This movie has just received the Bavarian Film Award as best picture. Congratulations Marcus H. Rosenmüller!
What a crime!
Having grown up in Germany (and in Bavaria) I of course knew from the beginning that this story was not going to end happily. And still, it hit me like a hammer when Sophie, her brother and their friend Christoph were sentenced to death for what you would call a bagatelle! The scene where Sophie says goodbye to her parents is truly heartbreaking. Her death is brutal and devastating. What a brave, daring and intelligent young woman she was! And what a waste, what a crime to kill her! Julia Jentsch in the lead role is amazing. Pride, conviction, suppressed feelings and belligerence it is all in her face, although she hardly turns a hair when questioned by Mohr. Julia is surely one of the most accomplished actresses of her age. She gained fame as a stage-actress in Germany long before appearing in movies such as the wonderful "The Edukators". I will definitely run to see every new film she decides to appear in. Kudos also to Fabian Hinrichs who is Hans Scholl and Florian Stetter who is Christoph Probst in "Sophie Scholl - Die Letzten Tage". They are totally believable in their roles. Just great. With young actors as these, one doesn't have to worry about the future of German cinema. I hope this important and well made film will get the Oscar it is nominated for. It certainly is one of the best foreign language films of the year. Don't miss it!
Sommer vorm Balkon (2005)
Nike and Katrin are friends. One of them is an old people's nurse, the other has a son but no job. Chances to find work again are small. The two women live in the same house in East Berlin. Nike's apartment has a balcony. There they sit in the evenings and chat, discuss life and drink. They drink a lot, actually. Sometimes Katrin gets back to her own apartment only when her son Max has to leave for school in the morning. Their regular "sittings" come to a temporary stop when Nike picks up Ronald, a dim-witted trucker who moves in with her. He is not a man of words but obviously does an okay job in bed. For Katrin his presence is a nuisance. One evening, after she had an argument with Nike, she drinks just the bit too much and ends up in Hospital having to finally recognize that one of her problems, if not her major problem, is alcohol. Life goes on. And on. "Sommer vorm Balkon" is about ordinary people who lead ordinary lives and do ordinary things, and yet it is special. The gentleness and love with which director Andreas Dresen portrays his heroines really makes one care for them. The characters, though going through some unpleasant experiences, never lose their grace. On the contrary, you really come to admire these brave women. The depiction of the social milieu they live in is meticulous with special attention to all the little absurdities and droll details of daily life. Especially the scenes where Nike visits her elderly "customers" are hilarious and touching at the same time. Nadja Uhl as the saucy matter-of-fact Berlin girl with a striking preference for very tight clothes is fantastic. So is Inka Friedrich as the sometimes lonely and desperate jobless single mother. Congratulations to the director for these terrific leads! "Sommer vorm Balkon" is surely not a movie for everybody (there is pretty much no "action"), and as part of the humor comes from the thick Berlin accents, maybe only Germans will be able to fully appreciate it. I loved it, and to everybody with a taste for movies that make you laugh and cry and think about your own life, I highly recommend it.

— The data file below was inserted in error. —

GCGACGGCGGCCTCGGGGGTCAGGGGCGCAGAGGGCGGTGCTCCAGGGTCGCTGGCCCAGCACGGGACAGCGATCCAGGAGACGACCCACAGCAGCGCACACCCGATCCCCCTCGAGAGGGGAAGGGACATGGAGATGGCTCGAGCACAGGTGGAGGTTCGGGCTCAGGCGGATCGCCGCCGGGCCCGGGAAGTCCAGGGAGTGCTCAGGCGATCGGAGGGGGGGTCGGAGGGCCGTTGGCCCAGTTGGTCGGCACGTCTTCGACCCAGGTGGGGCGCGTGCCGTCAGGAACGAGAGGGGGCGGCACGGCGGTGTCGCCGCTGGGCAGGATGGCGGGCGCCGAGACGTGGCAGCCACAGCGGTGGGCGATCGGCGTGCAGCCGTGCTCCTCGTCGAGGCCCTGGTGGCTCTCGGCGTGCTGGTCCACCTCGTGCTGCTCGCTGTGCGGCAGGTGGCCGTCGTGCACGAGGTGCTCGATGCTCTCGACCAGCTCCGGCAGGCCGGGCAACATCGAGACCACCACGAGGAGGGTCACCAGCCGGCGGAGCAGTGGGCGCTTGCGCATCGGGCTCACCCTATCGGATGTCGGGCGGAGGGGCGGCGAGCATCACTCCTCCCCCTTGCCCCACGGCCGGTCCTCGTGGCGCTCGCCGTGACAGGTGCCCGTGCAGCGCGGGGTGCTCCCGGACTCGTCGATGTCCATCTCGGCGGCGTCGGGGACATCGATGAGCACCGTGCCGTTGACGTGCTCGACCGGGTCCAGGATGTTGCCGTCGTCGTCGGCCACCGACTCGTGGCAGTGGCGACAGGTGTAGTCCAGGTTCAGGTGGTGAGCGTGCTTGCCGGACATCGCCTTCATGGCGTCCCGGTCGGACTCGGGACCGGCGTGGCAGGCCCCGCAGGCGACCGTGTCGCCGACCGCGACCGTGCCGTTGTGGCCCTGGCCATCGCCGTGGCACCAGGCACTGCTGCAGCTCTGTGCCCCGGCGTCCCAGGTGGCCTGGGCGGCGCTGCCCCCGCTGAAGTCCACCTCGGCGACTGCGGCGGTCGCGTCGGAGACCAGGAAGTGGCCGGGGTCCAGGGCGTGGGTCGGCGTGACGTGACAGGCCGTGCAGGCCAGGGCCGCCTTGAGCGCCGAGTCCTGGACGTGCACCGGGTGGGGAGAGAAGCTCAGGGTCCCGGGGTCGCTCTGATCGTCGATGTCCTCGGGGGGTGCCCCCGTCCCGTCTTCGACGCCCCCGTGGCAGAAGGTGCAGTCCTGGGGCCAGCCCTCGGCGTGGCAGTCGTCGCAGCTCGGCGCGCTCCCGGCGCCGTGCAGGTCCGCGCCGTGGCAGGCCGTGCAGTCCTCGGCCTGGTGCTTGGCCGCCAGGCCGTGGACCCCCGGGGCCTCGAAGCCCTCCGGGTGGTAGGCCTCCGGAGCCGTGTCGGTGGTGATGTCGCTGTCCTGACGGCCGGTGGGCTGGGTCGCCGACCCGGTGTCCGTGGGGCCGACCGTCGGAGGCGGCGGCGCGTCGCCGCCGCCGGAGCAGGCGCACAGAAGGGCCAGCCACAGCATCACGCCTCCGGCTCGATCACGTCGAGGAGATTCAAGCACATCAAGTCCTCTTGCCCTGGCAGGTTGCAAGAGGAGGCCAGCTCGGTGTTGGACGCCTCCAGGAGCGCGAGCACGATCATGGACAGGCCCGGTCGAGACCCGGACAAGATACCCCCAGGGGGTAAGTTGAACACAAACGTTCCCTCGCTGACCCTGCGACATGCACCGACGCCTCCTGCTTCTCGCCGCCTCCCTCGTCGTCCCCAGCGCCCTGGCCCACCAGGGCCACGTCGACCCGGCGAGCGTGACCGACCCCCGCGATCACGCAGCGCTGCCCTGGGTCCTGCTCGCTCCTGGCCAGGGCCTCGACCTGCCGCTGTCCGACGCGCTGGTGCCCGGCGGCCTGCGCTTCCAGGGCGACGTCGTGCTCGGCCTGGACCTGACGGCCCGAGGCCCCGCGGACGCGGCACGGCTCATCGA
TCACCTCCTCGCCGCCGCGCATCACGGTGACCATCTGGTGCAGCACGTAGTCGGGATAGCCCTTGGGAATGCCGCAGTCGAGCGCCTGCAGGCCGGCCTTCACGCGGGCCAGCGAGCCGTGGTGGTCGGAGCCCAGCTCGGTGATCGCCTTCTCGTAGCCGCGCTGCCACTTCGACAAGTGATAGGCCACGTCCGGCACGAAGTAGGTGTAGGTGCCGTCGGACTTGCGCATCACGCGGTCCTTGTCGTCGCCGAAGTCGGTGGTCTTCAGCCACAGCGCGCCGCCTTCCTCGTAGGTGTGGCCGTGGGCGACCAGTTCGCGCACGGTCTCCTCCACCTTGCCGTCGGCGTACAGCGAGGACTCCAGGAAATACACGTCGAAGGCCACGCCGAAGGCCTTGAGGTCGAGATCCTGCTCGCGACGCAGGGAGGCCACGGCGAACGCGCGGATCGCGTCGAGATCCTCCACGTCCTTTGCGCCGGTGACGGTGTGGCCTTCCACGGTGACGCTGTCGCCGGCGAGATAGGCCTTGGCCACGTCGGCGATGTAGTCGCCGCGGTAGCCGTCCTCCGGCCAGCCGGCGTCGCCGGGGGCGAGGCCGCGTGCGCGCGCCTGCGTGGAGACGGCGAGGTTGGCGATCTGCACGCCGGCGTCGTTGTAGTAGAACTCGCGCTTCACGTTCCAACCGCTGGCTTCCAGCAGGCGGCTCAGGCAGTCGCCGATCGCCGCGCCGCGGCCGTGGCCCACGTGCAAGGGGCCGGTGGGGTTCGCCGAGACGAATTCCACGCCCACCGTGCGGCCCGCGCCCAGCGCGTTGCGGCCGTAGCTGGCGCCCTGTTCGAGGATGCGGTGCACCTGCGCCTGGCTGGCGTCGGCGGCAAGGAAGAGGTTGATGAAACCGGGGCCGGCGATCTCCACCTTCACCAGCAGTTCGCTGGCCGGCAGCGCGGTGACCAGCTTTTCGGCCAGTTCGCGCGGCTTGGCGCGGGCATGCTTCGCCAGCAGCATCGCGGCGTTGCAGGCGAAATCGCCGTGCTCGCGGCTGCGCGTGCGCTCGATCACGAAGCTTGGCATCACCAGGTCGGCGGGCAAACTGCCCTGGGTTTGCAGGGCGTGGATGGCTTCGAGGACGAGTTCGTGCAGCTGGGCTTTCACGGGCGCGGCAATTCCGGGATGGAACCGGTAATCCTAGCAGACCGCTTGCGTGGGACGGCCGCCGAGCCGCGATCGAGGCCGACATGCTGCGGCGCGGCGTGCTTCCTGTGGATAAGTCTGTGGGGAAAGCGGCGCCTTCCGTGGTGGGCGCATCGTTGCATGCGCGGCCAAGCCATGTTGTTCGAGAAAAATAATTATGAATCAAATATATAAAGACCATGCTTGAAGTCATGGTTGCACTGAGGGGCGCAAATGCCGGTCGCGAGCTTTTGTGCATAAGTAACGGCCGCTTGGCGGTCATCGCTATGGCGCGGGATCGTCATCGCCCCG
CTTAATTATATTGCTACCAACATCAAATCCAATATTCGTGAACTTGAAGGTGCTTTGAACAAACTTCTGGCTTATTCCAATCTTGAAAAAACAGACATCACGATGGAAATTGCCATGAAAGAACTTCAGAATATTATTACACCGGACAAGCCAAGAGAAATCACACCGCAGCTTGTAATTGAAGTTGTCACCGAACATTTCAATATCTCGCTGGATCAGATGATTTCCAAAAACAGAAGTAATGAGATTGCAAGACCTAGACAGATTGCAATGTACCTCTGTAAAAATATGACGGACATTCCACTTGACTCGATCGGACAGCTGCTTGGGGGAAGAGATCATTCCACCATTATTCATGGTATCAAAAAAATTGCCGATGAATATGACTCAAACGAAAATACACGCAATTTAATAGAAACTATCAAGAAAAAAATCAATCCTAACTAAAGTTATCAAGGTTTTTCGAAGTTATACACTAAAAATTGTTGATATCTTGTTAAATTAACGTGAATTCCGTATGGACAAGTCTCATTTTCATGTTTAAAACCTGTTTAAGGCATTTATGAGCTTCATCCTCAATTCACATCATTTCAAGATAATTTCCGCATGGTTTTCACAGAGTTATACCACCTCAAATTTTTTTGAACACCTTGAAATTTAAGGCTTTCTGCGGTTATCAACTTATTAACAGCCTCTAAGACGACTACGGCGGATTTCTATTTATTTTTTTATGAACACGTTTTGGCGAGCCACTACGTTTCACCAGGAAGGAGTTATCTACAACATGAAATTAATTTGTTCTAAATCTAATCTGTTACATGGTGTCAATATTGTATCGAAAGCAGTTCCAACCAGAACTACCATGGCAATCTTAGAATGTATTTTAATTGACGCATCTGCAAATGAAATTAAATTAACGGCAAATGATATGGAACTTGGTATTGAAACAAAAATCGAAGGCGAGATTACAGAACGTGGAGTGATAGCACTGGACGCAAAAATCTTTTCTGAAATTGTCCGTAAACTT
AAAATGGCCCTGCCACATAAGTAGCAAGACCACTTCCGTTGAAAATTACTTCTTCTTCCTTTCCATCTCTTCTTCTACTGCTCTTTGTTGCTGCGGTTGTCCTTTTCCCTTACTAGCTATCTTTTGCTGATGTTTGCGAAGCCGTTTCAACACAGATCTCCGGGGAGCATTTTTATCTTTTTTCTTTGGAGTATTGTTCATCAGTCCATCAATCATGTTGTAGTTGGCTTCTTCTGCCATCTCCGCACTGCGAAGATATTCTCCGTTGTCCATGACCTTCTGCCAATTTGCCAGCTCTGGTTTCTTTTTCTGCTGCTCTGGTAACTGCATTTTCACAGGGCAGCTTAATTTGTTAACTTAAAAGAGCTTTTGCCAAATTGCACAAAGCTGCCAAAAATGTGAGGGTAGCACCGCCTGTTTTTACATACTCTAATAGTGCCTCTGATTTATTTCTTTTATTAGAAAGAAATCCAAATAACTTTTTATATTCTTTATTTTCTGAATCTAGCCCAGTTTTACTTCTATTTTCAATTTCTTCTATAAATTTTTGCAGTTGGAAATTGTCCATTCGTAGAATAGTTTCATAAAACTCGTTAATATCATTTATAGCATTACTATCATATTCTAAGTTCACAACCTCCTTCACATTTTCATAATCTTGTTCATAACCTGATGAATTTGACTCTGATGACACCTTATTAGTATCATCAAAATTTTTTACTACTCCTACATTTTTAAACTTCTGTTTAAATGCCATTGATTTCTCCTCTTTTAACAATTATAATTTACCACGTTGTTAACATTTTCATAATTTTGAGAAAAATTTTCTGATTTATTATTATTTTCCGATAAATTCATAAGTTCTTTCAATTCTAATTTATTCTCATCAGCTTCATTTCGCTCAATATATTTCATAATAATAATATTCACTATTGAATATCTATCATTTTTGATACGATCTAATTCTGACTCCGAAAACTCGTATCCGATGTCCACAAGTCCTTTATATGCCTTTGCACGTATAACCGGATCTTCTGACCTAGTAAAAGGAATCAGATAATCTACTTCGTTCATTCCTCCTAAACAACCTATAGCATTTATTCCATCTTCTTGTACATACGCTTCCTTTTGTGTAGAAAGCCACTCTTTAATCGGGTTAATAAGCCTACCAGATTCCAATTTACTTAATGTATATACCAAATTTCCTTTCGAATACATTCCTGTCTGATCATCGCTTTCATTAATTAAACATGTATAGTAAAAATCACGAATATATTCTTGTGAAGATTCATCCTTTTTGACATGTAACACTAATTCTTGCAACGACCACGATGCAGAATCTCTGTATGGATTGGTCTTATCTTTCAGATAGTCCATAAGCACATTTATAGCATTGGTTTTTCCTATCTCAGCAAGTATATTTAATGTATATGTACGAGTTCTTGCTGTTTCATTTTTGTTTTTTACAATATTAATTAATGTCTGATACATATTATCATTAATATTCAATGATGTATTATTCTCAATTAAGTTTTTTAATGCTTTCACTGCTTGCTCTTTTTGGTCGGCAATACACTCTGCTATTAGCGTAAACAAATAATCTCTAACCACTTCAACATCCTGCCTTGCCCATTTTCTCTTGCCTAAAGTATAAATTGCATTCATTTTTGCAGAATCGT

Der Krieger und die Kaiserin (2000)
Why did it take me so long to get this film on DVD?? It has beautiful pictures, a truly original script, a perfect cast and it was shot by one of the most talented cameramen alive: Frank Griebe. I have considered director/writer/composer Tom Tykwer to be a genius ever since I first saw his "Deadly Maria" which was, I suppose, one of his very first films and already starred Joachim Krol who is Walter in "The Princess and the Warrior". Tykwer never stops to surprise me and he has an infallible feeling for "real" characters. I loved the fast paced "Run Lona Run" and his amazing "Wintersleepers". The "Princess and the Warrior" is again completely different. Very touching, very thought provoking and utterly humane. Franka Potente and Benno Fürmann are brilliant here. This movie is definitely a must see for everybody with a taste for intelligent film-making. Personally, I can't wait to see Tom Tykwer's "The Perfume" next year which will star amongst others Ben Wishaw, Alan Rickman and Dustin Hofmann.